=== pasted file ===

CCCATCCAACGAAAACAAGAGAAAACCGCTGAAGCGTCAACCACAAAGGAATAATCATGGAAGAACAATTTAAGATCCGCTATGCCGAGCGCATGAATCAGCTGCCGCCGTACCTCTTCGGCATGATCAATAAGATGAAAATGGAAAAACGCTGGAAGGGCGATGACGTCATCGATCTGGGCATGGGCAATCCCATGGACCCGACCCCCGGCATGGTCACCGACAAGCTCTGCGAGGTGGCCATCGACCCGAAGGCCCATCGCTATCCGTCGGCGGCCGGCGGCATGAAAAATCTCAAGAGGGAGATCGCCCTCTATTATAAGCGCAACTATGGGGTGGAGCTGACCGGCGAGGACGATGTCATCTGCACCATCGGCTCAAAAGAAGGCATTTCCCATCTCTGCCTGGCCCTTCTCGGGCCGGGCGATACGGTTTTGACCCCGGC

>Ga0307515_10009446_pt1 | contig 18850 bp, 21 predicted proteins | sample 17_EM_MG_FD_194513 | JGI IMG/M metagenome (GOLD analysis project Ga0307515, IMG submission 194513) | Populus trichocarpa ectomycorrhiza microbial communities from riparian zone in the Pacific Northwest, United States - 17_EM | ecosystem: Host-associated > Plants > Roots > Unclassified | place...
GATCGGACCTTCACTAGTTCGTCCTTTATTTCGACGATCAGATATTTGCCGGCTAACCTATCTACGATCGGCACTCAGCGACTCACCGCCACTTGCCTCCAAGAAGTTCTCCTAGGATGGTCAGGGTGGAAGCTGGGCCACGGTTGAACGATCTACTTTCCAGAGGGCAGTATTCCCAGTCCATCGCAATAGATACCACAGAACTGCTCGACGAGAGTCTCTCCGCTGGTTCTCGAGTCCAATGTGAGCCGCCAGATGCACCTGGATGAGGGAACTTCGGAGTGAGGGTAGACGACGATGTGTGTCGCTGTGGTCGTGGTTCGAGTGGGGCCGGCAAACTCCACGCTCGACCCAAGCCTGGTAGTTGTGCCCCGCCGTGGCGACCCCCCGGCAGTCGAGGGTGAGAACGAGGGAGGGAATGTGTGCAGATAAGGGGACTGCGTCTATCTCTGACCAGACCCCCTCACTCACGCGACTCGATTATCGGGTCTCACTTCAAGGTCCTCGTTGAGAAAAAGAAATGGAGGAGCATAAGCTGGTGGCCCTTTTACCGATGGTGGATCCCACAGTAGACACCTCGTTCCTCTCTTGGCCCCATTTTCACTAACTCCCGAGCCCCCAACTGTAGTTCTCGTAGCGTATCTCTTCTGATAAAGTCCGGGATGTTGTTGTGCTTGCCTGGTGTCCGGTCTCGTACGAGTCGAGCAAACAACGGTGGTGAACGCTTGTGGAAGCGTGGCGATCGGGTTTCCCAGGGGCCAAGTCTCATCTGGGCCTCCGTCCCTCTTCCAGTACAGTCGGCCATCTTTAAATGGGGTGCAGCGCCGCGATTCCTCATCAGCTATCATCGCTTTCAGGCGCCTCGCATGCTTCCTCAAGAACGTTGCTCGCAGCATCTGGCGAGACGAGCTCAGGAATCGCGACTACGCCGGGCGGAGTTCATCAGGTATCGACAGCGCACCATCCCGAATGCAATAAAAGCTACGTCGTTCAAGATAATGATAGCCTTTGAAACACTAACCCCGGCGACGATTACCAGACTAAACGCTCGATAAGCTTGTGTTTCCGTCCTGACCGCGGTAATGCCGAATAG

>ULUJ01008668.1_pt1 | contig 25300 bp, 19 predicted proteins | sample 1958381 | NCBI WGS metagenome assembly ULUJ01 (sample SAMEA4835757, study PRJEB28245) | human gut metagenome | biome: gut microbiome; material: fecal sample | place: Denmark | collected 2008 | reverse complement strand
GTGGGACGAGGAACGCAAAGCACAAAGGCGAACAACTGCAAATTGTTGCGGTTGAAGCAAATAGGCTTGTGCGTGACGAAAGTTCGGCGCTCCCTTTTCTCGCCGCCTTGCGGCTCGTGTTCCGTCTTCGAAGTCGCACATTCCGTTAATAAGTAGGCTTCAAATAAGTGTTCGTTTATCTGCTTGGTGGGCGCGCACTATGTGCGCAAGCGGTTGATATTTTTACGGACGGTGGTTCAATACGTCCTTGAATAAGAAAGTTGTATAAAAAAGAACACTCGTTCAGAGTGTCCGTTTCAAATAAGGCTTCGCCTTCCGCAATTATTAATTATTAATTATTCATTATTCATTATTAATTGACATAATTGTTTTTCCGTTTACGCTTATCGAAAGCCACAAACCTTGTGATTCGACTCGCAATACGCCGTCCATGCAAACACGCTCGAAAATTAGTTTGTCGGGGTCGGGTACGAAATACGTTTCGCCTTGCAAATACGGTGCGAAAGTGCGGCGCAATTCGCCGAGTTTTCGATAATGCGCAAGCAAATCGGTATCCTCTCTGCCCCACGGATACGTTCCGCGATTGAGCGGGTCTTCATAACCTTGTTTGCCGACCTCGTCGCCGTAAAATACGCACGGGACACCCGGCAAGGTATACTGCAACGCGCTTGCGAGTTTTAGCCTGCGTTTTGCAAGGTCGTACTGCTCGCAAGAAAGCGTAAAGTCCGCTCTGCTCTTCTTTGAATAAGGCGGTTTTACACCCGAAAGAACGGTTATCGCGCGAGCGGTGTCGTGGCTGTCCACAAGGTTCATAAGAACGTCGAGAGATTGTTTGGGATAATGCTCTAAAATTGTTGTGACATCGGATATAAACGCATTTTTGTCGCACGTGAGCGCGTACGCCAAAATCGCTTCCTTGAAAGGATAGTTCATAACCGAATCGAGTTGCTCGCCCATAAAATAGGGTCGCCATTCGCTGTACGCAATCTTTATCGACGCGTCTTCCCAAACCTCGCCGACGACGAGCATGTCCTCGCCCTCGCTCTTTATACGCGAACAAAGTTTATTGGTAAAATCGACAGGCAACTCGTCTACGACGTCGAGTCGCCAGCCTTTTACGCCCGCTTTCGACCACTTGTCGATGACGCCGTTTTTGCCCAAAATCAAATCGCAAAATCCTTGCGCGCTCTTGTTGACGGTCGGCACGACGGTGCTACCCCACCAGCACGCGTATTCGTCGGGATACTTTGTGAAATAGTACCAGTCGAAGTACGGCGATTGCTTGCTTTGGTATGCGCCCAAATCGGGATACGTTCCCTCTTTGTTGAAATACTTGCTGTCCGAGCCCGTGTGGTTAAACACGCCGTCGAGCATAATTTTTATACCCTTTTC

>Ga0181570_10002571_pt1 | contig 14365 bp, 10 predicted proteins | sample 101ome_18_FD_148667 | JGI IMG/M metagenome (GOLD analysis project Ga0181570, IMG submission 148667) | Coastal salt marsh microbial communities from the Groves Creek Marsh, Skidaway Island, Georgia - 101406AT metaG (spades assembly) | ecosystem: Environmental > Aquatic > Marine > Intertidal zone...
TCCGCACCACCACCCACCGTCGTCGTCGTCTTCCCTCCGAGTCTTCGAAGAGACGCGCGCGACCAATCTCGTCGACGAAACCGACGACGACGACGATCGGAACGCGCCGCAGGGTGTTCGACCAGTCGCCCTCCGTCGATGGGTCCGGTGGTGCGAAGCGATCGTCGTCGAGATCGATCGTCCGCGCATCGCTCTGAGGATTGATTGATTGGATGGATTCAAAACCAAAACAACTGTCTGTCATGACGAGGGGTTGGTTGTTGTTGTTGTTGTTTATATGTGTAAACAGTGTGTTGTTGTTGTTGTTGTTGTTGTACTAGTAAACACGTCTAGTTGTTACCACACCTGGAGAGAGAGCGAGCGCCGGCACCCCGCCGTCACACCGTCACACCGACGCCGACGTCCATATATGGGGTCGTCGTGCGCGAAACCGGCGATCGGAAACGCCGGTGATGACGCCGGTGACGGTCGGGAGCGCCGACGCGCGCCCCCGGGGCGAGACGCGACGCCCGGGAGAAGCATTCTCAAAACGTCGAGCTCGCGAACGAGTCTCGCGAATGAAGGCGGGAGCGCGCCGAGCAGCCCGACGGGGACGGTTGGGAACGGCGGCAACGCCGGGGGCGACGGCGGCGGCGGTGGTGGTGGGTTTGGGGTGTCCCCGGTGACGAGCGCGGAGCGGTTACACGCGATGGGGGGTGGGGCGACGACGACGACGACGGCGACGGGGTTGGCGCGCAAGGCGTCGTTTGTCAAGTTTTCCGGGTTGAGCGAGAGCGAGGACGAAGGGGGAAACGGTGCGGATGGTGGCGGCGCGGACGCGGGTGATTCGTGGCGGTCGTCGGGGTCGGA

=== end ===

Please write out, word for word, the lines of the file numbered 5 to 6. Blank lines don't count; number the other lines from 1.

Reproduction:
GTGGGACGAGGAACGCAAAGCACAAAGGCGAACAACTGCAAATTGTTGCGGTTGAAGCAAATAGGCTTGTGCGTGACGAAAGTTCGGCGCTCCCTTTTCTCGCCGCCTTGCGGCTCGTGTTCCGTCTTCGAAGTCGCACATTCCGTTAATAAGTAGGCTTCAAATAAGTGTTCGTTTATCTGCTTGGTGGGCGCGCACTATGTGCGCAAGCGGTTGATATTTTTACGGACGGTGGTTCAATACGTCCTTGAATAAGAAAGTTGTATAAAAAAGAACACTCGTTCAGAGTGTCCGTTTCAAATAAGGCTTCGCCTTCCGCAATTATTAATTATTAATTATTCATTATTCATTATTAATTGACATAATTGTTTTTCCGTTTACGCTTATCGAAAGCCACAAACCTTGTGATTCGACTCGCAATACGCCGTCCATGCAAACACGCTCGAAAATTAGTTTGTCGGGGTCGGGTACGAAATACGTTTCGCCTTGCAAATACGGTGCGAAAGTGCGGCGCAATTCGCCGAGTTTTCGATAATGCGCAAGCAAATCGGTATCCTCTCTGCCCCACGGATACGTTCCGCGATTGAGCGGGTCTTCATAACCTTGTTTGCCGACCTCGTCGCCGTAAAATACGCACGGGACACCCGGCAAGGTATACTGCAACGCGCTTGCGAGTTTTAGCCTGCGTTTTGCAAGGTCGTACTGCTCGCAAGAAAGCGTAAAGTCCGCTCTGCTCTTCTTTGAATAAGGCGGTTTTACACCCGAAAGAACGGTTATCGCGCGAGCGGTGTCGTGGCTGTCCACAAGGTTCATAAGAACGTCGAGAGATTGTTTGGGATAATGCTCTAAAATTGTTGTGACATCGGATATAAACGCATTTTTGTCGCACGTGAGCGCGTACGCCAAAATCGCTTCCTTGAAAGGATAGTTCATAACCGAATCGAGTTGCTCGCCCATAAAATAGGGTCGCCATTCGCTGTACGCAATCTTTATCGACGCGTCTTCCCAAACCTCGCCGACGACGAGCATGTCCTCGCCCTCGCTCTTTATACGCGAACAAAGTTTATTGGTAAAATCGACAGGCAACTCGTCTACGACGTCGAGTCGCCAGCCTTTTACGCCCGCTTTCGACCACTTGTCGATGACGCCGTTTTTGCCCAAAATCAAATCGCAAAATCCTTGCGCGCTCTTGTTGACGGTCGGCACGACGGTGCTACCCCACCAGCACGCGTATTCGTCGGGATACTTTGTGAAATAGTACCAGTCGAAGTACGGCGATTGCTTGCTTTGGTATGCGCCCAAATCGGGATACGTTCCCTCTTTGTTGAAATACTTGCTGTCCGAGCCCGTGTGGTTAAACACGCCGTCGAGCATAATTTTTATACCCTTTTC

>Ga0181570_10002571_pt1 | contig 14365 bp, 10 predicted proteins | sample 101ome_18_FD_148667 | JGI IMG/M metagenome (GOLD analysis project Ga0181570, IMG submission 148667) | Coastal salt marsh microbial communities from the Groves Creek Marsh, Skidaway Island, Georgia - 101406AT metaG (spades assembly) | ecosystem: Environmental > Aquatic > Marine > Intertidal zone...